Grégory Coupet

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Grégory Coupet
Grégory Coupet.jpg
Personal information
Full name Grégory Coupet[1]
Date of birth (1972-12-31) 31 December 1972 (age 41)
Place of birth Le Puy-en-Velay, France
Height 1.81 m (5 ft 11 in)
Playing position Goalkeeper
Youth career
Olympique Le Puy
Senior career*
Years Team Apps (Gls)
1993–1997 Saint-Étienne 88 (0)
1997–2008 Lyon 518 (0)
2008–2009 Atlético Madrid 6 (0)
2009–2011 Paris Saint-Germain 31 (0)
Total 643 (0)
National team
2001–2008 France 34 (0)
* Senior club appearances and goals counted for the domestic league only and correct as of 16 May 2010.

† Appearances (Goals).

‡ National team caps and goals correct as of 17 June 2008

Grégory Coupet (born 31 December 1972) is a retired French association football goalkeeper. He played for Saint-Étienne, Lyon, Atlético Madrid and Paris Saint-Germain and represented France.

Club career[edit]

Coupet began his club career with hometown team Club Olympique Le Puy, before going pro with Saint-Étienne in 1994. He made his Ligue 1 debut on 26 March 1994 in a 2–0 victory against Angers.[2] After three seasons, he surprisingly moved to league rival Lyon (the two cities are only 80 kilometers apart, and are long-time local and national rivals). His gamble paid off as Lyon have regularly dominated Le Championnat since 2002 and are also a regular fixture in the UEFA Champions League.

Coupet performed a memorable double save against Barcelona during an UEFA Champions League 2001–02 match, when he first acrobatically headed an unintended lob by a defender to his own crossbar, and then immediately parried a close header by the arriving Barcelona striker Rivaldo.[3][4]

He openly wept during the group photo before France faced Turkey in a 2003 Confederations Cup semifinal match, which had taken place just hours after the shocking death of his close friend and former Lyon teammate Marc-Vivien Foé.[5] Coupet credits the aftermath of Foe's death in helping him gain a new perspective on life, in the process settling his differences with Lyon after having been engaged in nasty contract imbroglios for most of the 2002–03 season, which included at one point his vowing never to play for the club again.

In 2005, Coupet was voted for the first time, at age 33, into the top 10 for the IFFHS World's Best Goalkeeper Award. He finished with 43 votes, fourth behind winner Petr Čech, Dida, and Gianluigi Buffon, respectively. He has also twice been named Ligue 1 Keeper of the Year, in 2004 and 2005.[6]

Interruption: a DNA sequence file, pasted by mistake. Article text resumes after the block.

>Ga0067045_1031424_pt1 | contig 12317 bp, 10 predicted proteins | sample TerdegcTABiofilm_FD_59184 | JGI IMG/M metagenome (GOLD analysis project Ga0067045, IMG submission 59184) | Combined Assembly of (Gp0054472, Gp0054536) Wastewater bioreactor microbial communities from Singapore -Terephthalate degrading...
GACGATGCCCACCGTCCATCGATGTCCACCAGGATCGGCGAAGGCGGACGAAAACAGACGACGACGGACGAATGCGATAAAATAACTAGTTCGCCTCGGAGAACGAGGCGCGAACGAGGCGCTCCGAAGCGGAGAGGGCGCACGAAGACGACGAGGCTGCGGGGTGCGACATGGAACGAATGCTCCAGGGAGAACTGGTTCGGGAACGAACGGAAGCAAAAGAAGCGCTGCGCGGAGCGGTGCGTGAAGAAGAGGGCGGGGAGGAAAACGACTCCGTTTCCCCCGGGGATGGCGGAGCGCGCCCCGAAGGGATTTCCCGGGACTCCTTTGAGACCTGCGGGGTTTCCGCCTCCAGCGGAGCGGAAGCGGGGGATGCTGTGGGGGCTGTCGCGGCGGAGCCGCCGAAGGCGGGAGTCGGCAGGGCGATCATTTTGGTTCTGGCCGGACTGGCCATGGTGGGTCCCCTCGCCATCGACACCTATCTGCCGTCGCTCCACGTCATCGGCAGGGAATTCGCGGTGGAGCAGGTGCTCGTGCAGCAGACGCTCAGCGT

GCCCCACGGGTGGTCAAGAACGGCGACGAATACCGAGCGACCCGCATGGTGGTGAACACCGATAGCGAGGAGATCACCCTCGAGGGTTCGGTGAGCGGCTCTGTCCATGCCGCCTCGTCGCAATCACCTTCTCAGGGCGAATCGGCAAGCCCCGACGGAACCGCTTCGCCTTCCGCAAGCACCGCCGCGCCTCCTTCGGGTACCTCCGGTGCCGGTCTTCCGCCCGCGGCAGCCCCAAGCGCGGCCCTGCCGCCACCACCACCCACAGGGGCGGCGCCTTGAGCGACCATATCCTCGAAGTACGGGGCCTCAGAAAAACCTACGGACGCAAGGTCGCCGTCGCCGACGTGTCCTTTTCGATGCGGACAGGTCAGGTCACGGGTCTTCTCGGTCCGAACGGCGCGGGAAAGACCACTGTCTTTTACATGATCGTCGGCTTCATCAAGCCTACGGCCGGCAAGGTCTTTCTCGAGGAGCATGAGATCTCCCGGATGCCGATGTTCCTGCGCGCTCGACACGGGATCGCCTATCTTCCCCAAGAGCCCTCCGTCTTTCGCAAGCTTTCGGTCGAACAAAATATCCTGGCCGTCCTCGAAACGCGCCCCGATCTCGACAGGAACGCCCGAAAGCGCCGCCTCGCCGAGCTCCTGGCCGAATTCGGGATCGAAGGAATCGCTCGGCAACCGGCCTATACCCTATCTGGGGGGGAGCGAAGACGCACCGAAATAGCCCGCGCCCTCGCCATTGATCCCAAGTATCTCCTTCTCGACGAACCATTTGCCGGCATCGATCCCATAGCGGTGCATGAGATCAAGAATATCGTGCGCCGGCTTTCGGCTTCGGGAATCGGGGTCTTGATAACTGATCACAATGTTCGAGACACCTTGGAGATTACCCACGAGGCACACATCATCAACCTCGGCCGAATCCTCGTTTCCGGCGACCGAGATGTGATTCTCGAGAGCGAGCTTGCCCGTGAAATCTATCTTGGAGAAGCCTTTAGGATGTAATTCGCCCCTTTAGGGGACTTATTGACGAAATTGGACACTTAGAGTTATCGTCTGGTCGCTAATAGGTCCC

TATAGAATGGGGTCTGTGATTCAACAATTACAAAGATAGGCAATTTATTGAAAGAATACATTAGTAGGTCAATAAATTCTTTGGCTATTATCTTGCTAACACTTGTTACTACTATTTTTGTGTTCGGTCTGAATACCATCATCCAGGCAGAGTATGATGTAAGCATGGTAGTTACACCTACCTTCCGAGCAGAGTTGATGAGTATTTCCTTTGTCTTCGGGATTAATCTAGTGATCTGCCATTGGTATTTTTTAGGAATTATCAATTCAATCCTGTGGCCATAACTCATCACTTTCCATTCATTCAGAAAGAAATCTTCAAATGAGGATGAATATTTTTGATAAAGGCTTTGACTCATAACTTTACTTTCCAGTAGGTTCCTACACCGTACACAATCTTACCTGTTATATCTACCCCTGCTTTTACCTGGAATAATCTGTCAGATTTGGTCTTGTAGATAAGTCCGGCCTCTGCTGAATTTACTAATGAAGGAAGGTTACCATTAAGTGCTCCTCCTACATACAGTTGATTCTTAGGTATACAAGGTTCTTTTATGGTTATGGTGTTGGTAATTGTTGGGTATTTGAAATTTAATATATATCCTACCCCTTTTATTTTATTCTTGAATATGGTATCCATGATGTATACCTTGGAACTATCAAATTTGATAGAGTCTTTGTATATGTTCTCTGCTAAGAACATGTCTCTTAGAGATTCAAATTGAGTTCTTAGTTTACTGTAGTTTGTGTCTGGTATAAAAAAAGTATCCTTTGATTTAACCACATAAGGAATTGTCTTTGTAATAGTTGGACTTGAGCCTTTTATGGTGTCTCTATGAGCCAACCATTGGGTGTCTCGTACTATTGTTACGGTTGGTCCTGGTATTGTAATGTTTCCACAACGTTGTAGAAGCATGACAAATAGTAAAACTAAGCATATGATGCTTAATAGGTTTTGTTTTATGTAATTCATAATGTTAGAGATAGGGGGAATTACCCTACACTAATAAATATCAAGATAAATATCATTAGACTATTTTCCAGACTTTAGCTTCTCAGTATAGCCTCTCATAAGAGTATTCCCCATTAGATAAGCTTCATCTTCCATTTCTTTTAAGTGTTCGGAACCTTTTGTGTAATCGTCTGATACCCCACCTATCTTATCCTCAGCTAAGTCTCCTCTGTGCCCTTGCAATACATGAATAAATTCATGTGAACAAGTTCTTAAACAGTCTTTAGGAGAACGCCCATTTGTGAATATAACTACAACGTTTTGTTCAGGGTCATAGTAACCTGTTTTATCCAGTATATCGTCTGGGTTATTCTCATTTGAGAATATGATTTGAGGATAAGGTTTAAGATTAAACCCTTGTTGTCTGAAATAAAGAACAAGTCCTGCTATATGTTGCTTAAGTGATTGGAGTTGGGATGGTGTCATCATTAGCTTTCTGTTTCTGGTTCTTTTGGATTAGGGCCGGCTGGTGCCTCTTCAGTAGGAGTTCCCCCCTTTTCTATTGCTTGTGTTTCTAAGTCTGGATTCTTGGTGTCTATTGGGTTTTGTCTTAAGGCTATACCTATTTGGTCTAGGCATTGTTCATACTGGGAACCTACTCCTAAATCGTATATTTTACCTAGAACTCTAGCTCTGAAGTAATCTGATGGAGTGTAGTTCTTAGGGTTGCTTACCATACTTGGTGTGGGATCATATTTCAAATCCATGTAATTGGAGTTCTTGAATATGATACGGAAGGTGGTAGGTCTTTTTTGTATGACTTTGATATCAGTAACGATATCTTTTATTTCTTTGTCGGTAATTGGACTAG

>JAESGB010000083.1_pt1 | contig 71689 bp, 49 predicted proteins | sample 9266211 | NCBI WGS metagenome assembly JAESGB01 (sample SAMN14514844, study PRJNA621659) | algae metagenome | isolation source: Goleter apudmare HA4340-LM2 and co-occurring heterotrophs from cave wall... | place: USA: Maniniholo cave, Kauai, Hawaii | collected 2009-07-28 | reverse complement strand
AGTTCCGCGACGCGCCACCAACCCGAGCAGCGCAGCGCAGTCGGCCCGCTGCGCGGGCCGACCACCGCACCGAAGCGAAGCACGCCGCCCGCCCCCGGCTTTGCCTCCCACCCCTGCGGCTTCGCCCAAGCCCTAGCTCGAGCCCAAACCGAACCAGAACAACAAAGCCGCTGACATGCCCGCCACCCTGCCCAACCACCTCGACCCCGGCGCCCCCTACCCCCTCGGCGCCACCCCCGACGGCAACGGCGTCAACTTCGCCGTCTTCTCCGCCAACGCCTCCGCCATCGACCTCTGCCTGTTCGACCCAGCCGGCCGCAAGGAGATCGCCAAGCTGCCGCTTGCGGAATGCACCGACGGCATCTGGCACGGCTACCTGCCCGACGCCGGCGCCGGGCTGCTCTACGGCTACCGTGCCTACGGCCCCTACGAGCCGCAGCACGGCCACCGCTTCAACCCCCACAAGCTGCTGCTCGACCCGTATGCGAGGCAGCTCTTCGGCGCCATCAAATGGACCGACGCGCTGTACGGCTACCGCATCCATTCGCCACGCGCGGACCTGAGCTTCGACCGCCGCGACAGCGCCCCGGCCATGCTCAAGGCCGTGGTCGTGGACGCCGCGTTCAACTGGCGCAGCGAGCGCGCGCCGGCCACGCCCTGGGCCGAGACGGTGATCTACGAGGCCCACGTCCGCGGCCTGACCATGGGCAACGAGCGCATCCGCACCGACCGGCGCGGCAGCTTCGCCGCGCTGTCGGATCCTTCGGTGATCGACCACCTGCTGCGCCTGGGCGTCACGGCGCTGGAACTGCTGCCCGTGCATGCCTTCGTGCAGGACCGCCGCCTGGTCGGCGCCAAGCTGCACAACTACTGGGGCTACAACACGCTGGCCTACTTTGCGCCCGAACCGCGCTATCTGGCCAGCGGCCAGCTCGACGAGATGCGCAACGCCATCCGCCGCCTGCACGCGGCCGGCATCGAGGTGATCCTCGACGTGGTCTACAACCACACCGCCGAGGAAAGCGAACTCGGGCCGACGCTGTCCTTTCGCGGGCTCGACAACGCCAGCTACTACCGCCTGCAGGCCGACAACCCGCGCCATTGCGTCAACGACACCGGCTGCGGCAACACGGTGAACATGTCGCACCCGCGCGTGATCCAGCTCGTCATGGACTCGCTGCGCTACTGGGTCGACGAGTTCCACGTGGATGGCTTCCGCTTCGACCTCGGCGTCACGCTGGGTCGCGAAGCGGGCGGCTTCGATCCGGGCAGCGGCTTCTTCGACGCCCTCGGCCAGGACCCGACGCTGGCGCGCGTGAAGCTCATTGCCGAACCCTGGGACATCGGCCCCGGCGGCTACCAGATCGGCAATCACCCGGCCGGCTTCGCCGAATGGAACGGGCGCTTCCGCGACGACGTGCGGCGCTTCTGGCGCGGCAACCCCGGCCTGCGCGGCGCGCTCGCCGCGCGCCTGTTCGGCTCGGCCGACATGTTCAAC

On 2 August 2007, Coupet suffered a torn internal medial ligament in his left knee after catching his foot in the net during a training session. He underwent surgery four days later and missed the remainder of 2007, including France's final Euro 2008 qualifiers. He later joked on Lyon's official television network:

"The good side...is that [France] have a rugby World Cup coming and I’ll be able to enjoy every bit of it."[7]

Coupet returned to the squad in the new year making his return in Lyon's 4–0 victory over Ligue 2 side Créteil in the Coupe de France on 6 January 2008.[8]

On 18 July 2008 he was sold to Atlético Madrid for €1.5 million plus €0.25M bonus.[9]

International career[edit]

Born in Le Puy-en-Velay, Haute-Loire, Coupet has 34 caps with France. He made his international debut against Australia during France's 2001 FIFA Confederations Cup-winning campaign. He was called up for the 2002 World Cup as the backup to Fabien Barthez, but did not play. The following year, Coupet kept three clean sheets and conceded only three goals in five games as France won the 2003 Confederations Cup, which marked their second victory in the competition in three years. During a commemoration for fallen Cameroon player Marc-Vivien Foé, Coupet broke down on tears, since they both were teammates while playing for Lyon in the French league.